Tuesday, 26 September 2023 04:40 GMT

The Shadow Of Raymond Chandler Looms In Call Me Marlowe, An International Tale Seeking Humanity In The Darkness


Author: Brigid Magner

(MENAFN- The Conversation) Catherine de Saint Phalle lived alone for many years in the country in France, where she published five novels and toured with controversial author Michel Houellebecq.

She came to Melbourne in 2003, where she now works as a writer, literary translator and French tutor. To acclimatise herself to Australian life, she remembers she used to follow women in the street“just to catch whiffs of their conversation”.

on brunswick ground (2015), the first novel she published in Australia, was triggered by the murder of Jill Meagher and the dramatic change of atmosphere she sensed in the local community. De Saint Phalle is interested in the ways individuals are socially connected to one another. As a character in On Brunswick Ground says:“We are all knitted together in a Brunswick sweater – like the knitting those women wrap around trunks and streetlights.”

Review: Call Me Marlowe – Catherine de Saint Phalle (Transit Lounge)


The character of Harold Vaněk from de Saint Phalle's second Australian novel the sea & us (2019) and its sequel call me marlowe came to her as a voice in her head. She felt compelled to find out what he was trying to tell her.

Call Me Marlowe is focalised through Harold, the Australian son of a Czech immigrant, who has spent 18 years in Seoul developing his pottery practice, before returning to Melbourne. He lives above a fish and chip shop, works on his moon jar or“white whale”, and hangs out with a multicultural cast including Ben, a Māori man from Aotearoa New Zealand; Placido, their housemate who jingles with with nose rings, earrings, studs and boots; and Syn, the Nordic manager of the pottery shop.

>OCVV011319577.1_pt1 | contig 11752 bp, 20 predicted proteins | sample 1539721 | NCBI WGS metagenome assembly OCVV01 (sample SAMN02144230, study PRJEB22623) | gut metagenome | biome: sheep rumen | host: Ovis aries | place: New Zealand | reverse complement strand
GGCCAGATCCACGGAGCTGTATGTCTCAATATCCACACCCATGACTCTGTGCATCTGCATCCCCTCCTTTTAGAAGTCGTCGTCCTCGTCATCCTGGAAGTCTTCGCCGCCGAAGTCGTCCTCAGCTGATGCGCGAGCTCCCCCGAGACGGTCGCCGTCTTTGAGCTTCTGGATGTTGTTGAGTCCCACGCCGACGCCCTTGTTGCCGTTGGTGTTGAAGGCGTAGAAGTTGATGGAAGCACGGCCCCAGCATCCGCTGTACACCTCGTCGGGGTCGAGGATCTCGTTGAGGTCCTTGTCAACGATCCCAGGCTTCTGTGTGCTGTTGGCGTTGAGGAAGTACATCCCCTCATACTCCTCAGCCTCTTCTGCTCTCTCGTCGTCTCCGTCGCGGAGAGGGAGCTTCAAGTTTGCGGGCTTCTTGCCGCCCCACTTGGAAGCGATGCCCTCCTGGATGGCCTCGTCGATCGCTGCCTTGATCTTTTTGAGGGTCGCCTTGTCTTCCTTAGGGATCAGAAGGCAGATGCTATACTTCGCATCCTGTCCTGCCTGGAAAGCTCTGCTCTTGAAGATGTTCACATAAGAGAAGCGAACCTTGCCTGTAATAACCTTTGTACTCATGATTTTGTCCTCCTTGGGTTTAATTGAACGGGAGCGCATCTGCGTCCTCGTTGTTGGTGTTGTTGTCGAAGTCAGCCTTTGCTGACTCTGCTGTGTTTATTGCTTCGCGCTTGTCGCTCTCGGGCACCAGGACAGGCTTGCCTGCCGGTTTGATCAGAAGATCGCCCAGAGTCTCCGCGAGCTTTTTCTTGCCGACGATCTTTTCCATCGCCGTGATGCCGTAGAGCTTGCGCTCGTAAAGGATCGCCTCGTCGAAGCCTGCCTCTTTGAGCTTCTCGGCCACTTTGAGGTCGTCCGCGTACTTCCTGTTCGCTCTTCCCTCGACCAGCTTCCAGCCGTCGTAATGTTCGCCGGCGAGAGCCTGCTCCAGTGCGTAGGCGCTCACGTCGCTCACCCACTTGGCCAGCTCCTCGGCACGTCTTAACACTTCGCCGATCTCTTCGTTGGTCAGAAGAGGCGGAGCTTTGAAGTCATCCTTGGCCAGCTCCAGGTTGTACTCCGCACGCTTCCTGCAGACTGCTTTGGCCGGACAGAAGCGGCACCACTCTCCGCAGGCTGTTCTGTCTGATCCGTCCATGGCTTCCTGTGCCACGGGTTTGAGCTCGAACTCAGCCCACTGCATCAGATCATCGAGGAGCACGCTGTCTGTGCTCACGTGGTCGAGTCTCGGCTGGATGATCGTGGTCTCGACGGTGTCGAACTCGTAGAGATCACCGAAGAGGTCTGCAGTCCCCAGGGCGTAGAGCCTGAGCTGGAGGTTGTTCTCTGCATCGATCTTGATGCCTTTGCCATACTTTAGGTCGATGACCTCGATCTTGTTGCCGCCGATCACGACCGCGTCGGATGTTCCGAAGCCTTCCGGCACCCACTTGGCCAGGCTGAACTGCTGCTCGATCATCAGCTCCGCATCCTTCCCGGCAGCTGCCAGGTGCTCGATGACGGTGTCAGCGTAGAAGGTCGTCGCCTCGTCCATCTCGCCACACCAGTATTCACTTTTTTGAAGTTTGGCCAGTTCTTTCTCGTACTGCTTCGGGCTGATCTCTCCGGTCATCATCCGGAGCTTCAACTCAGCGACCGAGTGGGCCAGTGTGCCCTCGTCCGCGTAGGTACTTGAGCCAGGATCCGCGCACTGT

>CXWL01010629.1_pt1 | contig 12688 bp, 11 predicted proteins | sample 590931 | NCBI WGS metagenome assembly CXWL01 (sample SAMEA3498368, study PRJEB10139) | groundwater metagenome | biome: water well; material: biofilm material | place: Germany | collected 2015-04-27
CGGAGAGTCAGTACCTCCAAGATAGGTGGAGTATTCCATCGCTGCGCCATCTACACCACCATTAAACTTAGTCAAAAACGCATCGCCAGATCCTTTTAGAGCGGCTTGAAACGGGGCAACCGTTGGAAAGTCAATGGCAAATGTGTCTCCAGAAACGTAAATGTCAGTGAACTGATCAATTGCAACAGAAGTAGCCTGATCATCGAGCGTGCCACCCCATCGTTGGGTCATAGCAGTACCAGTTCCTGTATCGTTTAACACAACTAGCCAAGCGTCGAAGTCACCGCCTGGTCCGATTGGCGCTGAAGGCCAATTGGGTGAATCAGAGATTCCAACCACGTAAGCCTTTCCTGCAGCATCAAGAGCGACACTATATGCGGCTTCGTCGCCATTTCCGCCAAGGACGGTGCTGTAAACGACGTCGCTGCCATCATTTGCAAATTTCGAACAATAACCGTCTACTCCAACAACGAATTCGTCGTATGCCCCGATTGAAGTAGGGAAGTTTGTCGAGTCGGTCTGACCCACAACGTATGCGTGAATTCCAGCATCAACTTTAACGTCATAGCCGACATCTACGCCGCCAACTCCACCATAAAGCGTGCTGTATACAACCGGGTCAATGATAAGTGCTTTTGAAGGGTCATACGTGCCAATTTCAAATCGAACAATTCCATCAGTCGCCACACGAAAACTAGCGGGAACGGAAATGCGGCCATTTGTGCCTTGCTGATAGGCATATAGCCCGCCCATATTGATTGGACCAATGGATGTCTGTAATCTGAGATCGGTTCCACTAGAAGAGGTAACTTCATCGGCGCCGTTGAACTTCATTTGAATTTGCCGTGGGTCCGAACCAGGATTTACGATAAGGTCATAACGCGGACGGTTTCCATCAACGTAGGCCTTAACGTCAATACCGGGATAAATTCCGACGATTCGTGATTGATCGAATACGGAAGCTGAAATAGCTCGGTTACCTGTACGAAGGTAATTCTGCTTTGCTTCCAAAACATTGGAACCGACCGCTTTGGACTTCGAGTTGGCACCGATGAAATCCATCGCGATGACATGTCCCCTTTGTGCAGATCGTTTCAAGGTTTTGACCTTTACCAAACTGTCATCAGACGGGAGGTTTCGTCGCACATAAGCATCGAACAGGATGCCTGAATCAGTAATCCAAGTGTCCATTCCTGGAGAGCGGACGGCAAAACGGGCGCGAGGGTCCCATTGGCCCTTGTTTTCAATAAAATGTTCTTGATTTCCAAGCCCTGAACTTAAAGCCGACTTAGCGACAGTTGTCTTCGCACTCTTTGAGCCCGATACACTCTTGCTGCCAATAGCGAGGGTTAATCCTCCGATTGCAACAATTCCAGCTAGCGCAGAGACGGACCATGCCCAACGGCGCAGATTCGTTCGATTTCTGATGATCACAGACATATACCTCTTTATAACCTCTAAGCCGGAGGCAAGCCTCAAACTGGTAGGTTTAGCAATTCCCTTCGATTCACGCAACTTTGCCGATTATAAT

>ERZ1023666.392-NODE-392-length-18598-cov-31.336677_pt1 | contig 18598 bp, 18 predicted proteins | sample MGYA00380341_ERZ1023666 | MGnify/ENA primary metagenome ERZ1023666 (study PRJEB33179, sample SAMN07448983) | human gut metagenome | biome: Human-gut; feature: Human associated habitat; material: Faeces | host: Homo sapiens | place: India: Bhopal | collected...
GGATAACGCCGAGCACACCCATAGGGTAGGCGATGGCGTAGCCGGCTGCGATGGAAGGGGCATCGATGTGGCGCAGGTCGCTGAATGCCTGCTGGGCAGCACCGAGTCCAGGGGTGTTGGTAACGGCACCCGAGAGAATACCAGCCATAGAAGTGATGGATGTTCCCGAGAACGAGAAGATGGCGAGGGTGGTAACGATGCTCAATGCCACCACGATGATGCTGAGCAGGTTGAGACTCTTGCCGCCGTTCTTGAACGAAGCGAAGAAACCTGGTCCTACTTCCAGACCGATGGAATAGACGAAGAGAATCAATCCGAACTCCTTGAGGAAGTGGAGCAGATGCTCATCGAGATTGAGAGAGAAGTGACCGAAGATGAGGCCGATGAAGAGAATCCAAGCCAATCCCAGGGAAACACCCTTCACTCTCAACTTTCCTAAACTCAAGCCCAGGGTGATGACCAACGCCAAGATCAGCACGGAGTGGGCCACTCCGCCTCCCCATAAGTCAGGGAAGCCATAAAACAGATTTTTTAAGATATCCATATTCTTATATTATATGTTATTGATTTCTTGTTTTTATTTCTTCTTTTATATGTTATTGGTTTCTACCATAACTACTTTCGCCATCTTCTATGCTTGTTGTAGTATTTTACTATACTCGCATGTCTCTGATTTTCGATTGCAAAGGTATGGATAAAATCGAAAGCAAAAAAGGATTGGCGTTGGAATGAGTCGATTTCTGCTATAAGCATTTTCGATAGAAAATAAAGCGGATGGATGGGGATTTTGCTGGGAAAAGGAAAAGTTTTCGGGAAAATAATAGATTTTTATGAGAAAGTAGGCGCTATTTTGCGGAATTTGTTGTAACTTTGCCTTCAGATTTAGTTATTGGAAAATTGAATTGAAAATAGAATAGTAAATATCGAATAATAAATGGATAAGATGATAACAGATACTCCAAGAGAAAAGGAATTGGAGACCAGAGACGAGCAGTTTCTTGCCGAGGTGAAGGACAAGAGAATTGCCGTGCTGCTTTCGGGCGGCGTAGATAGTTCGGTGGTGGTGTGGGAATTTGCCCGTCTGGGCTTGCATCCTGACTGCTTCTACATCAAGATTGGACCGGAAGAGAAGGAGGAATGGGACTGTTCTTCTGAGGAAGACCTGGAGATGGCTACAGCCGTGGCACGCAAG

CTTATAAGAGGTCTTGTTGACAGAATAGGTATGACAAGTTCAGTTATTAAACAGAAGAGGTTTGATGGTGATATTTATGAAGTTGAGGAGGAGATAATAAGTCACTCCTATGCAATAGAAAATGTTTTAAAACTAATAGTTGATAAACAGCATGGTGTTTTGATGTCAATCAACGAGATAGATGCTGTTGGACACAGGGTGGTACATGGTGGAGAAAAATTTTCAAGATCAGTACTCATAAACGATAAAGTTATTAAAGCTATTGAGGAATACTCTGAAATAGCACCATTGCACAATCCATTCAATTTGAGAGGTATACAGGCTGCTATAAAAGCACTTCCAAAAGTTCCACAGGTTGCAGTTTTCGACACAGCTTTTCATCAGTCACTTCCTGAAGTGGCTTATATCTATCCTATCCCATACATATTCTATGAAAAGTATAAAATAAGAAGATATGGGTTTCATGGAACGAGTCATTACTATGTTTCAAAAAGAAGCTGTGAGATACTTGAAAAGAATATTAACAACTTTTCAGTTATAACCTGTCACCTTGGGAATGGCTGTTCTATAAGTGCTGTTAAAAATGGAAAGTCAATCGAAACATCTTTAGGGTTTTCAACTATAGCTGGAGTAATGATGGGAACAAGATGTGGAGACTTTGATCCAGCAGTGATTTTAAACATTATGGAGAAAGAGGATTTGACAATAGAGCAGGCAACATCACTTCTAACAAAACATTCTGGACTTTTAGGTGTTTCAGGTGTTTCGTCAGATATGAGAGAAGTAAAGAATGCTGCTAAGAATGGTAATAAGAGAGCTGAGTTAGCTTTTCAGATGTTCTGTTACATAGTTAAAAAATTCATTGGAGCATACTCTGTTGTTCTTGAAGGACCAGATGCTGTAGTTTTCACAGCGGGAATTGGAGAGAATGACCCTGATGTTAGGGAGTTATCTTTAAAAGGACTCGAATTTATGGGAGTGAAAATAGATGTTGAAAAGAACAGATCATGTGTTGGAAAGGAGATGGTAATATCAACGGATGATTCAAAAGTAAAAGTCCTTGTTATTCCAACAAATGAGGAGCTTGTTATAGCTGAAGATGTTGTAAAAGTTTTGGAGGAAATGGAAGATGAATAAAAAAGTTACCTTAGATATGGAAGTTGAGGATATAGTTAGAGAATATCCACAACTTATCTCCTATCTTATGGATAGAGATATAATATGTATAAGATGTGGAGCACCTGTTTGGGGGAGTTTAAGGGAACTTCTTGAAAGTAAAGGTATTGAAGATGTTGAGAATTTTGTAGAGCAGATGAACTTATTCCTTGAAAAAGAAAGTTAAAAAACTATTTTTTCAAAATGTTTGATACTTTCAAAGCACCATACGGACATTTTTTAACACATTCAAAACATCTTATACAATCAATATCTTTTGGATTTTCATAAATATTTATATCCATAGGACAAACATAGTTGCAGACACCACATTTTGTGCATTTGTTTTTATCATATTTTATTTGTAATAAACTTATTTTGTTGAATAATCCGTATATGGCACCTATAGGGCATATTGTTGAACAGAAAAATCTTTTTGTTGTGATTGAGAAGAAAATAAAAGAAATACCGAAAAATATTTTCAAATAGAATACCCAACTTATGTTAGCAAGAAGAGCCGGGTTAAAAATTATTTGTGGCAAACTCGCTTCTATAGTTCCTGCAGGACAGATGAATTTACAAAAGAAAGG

The title of call me marlowe is an allusion to Philip Marlowe, Raymond Chandler's hard-boiled detective, who has been celebrated in countless films and television programs. Harold loves Marylou, a Korean sex worker he has brought back to Brunswick in a wounded state – she calls him“Marlowe” due to her compulsive reading of Raymond Chandler.

Marylou speaks like a Chandler protagonist:“you always make me feel better Marlowe, I don't know how you do it”. Harold also uses Chandleresque language to distance himself from his emotions, since he cannot read Marylou's feelings for him:

In one of their quirky exchanges, Marylou says“the only real crime is rat out on those we love”. Harold runs out on her instead of ratting her out, causing another breach in their on-again off-again relationship.

Read more: noir and nostalgia inform chris womersley's tale of forgery, grief, and the seamy side of urban life

Past traumas

Harold claims he left Melbourne for Seoul to get away from his complicated and distant mother Liběna, but also because he felt neither Czech nor Australian. Looking back he reflects:

Through a flashback, we learn that Harold found himself caught in a ménage à trois in Seoul with a local woman and her husband, a master potter. This brought him closer to Marylou, as she offered a shoulder to cry on, even with bruises on her face.


Catherine de Saint Phalle. Transit Lounge

Back in Melbourne, Harold discovers his landlady's ex-husband is a convicted murderer and rapist, who once occupied his first-floor room. Inhabiting the same space makes Harold and the other characters feel complicit. When his landlady, Verity, shuts her fish and chip shop to provide palliative care to her criminal ex-husband, Harold senses a“deep wrong” and an“upsurge of darkness”.